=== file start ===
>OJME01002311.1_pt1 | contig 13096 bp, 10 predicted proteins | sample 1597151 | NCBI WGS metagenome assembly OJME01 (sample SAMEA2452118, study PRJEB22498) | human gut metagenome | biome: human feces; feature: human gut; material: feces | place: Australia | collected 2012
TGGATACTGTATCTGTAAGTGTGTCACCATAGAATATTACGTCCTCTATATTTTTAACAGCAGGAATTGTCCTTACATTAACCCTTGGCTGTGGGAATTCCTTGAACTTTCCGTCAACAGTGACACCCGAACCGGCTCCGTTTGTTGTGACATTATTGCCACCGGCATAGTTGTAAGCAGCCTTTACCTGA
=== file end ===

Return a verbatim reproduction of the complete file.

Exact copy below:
>OJME01002311.1_pt1 | contig 13096 bp, 10 predicted proteins | sample 1597151 | NCBI WGS metagenome assembly OJME01 (sample SAMEA2452118, study PRJEB22498) | human gut metagenome | biome: human feces; feature: human gut; material: feces | place: Australia | collected 2012
TGGATACTGTATCTGTAAGTGTGTCACCATAGAATATTACGTCCTCTATATTTTTAACAGCAGGAATTGTCCTTACATTAACCCTTGGCTGTGGGAATTCCTTGAACTTTCCGTCAACAGTGACACCCGAACCGGCTCCGTTTGTTGTGACATTATTGCCACCGGCATAGTTGTAAGCAGCCTTTACCTGA